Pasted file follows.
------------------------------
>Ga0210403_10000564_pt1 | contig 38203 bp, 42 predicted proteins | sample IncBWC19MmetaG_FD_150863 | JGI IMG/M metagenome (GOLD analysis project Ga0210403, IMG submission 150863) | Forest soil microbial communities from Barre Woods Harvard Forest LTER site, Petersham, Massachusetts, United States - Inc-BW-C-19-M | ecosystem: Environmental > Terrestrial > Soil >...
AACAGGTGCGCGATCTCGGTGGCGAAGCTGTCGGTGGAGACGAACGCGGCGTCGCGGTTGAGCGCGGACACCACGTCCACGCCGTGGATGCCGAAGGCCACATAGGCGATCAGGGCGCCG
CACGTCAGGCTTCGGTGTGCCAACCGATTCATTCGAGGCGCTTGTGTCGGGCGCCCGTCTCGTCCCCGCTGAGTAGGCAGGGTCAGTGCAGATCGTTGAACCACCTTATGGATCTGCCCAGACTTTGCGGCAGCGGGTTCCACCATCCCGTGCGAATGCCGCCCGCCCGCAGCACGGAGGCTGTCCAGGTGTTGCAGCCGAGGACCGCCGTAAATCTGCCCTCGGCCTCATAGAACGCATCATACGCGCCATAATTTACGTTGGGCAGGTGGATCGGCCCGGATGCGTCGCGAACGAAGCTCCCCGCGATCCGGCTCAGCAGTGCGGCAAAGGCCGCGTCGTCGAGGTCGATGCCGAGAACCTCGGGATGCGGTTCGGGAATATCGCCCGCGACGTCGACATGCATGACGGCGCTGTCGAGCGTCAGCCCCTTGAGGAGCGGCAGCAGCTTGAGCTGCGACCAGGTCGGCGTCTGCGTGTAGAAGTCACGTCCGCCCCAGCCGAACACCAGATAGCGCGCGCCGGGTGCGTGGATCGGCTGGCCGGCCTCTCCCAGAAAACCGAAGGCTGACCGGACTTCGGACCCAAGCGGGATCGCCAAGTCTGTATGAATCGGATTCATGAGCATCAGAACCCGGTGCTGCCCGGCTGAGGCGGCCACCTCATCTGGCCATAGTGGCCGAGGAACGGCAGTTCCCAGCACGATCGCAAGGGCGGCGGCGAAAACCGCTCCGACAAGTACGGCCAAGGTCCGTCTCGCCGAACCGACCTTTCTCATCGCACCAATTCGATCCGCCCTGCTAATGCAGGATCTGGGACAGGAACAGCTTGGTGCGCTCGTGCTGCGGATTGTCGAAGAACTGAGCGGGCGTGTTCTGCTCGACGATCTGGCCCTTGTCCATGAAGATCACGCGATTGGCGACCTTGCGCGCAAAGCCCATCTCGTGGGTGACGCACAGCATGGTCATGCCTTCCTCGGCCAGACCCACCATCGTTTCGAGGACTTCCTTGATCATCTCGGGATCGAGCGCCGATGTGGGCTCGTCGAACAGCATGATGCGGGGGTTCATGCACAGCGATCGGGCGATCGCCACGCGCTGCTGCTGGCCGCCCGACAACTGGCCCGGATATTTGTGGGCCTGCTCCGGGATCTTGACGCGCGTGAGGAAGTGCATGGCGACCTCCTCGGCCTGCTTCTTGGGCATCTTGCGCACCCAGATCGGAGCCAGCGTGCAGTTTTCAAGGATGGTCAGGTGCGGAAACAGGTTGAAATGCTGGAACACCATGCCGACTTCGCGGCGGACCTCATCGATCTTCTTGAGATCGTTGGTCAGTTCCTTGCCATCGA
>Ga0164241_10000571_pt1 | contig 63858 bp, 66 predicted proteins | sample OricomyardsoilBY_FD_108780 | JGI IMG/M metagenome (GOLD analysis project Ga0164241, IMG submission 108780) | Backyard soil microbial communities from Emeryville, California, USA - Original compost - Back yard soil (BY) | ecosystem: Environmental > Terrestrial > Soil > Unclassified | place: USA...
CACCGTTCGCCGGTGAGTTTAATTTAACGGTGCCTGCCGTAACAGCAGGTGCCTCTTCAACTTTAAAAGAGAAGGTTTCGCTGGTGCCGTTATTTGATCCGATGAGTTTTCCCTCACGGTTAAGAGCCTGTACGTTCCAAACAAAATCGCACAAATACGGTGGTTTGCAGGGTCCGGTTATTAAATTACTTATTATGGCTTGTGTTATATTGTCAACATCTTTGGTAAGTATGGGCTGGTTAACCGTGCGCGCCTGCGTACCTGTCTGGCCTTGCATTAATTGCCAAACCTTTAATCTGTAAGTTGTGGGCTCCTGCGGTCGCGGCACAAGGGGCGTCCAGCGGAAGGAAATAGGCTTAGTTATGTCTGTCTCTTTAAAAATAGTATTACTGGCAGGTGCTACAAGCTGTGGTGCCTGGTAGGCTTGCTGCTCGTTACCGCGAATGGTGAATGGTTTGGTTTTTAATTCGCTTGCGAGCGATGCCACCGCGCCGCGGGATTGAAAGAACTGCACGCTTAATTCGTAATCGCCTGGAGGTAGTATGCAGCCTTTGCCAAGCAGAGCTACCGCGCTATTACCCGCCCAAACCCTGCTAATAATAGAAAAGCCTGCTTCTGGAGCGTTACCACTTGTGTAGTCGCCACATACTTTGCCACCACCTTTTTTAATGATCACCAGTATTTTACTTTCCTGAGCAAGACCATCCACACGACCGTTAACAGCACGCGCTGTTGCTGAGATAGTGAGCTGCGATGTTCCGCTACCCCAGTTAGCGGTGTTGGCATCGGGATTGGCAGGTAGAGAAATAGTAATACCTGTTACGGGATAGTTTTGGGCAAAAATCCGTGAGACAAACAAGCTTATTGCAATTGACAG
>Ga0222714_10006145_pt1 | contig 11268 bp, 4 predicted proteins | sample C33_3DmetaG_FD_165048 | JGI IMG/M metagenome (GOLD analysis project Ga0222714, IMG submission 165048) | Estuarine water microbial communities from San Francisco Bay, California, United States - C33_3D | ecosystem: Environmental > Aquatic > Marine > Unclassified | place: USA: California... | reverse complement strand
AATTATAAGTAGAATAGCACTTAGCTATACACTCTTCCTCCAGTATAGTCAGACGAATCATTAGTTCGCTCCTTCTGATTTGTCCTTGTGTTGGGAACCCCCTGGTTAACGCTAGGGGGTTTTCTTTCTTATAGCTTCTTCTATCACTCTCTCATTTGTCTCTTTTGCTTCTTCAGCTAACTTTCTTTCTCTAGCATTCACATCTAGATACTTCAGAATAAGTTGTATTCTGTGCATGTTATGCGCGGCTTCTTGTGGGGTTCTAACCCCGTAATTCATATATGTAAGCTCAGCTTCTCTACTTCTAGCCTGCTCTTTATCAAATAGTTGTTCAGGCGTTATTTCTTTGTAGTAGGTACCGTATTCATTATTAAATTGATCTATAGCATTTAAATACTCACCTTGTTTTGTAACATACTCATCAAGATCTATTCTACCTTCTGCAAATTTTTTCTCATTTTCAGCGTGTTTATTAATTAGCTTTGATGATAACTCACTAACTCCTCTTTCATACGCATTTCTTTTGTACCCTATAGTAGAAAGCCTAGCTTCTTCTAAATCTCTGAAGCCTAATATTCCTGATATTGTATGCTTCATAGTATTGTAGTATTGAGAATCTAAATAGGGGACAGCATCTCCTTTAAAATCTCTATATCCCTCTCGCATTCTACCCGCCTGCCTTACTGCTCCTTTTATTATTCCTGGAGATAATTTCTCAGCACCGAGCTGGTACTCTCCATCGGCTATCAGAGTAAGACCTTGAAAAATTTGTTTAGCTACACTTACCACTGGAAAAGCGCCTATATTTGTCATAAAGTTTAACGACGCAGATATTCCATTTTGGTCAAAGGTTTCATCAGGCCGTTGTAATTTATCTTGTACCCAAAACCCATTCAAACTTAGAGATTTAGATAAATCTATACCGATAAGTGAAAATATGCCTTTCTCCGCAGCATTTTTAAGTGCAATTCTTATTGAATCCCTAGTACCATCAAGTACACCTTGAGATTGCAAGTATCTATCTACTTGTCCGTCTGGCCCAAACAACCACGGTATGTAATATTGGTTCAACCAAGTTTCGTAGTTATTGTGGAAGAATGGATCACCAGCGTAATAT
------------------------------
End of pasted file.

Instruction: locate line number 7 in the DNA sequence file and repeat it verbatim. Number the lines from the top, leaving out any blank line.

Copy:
AATTATAAGTAGAATAGCACTTAGCTATACACTCTTCCTCCAGTATAGTCAGACGAATCATTAGTTCGCTCCTTCTGATTTGTCCTTGTGTTGGGAACCCCCTGGTTAACGCTAGGGGGTTTTCTTTCTTATAGCTTCTTCTATCACTCTCTCATTTGTCTCTTTTGCTTCTTCAGCTAACTTTCTTTCTCTAGCATTCACATCTAGATACTTCAGAATAAGTTGTATTCTGTGCATGTTATGCGCGGCTTCTTGTGGGGTTCTAACCCCGTAATTCATATATGTAAGCTCAGCTTCTCTACTTCTAGCCTGCTCTTTATCAAATAGTTGTTCAGGCGTTATTTCTTTGTAGTAGGTACCGTATTCATTATTAAATTGATCTATAGCATTTAAATACTCACCTTGTTTTGTAACATACTCATCAAGATCTATTCTACCTTCTGCAAATTTTTTCTCATTTTCAGCGTGTTTATTAATTAGCTTTGATGATAACTCACTAACTCCTCTTTCATACGCATTTCTTTTGTACCCTATAGTAGAAAGCCTAGCTTCTTCTAAATCTCTGAAGCCTAATATTCCTGATATTGTATGCTTCATAGTATTGTAGTATTGAGAATCTAAATAGGGGACAGCATCTCCTTTAAAATCTCTATATCCCTCTCGCATTCTACCCGCCTGCCTTACTGCTCCTTTTATTATTCCTGGAGATAATTTCTCAGCACCGAGCTGGTACTCTCCATCGGCTATCAGAGTAAGACCTTGAAAAATTTGTTTAGCTACACTTACCACTGGAAAAGCGCCTATATTTGTCATAAAGTTTAACGACGCAGATATTCCATTTTGGTCAAAGGTTTCATCAGGCCGTTGTAATTTATCTTGTACCCAAAACCCATTCAAACTTAGAGATTTAGATAAATCTATACCGATAAGTGAAAATATGCCTTTCTCCGCAGCATTTTTAAGTGCAATTCTTATTGAATCCCTAGTACCATCAAGTACACCTTGAGATTGCAAGTATCTATCTACTTGTCCGTCTGGCCCAAACAACCACGGTATGTAATATTGGTTCAACCAAGTTTCGTAGTTATTGTGGAAGAATGGATCACCAGCGTAATAT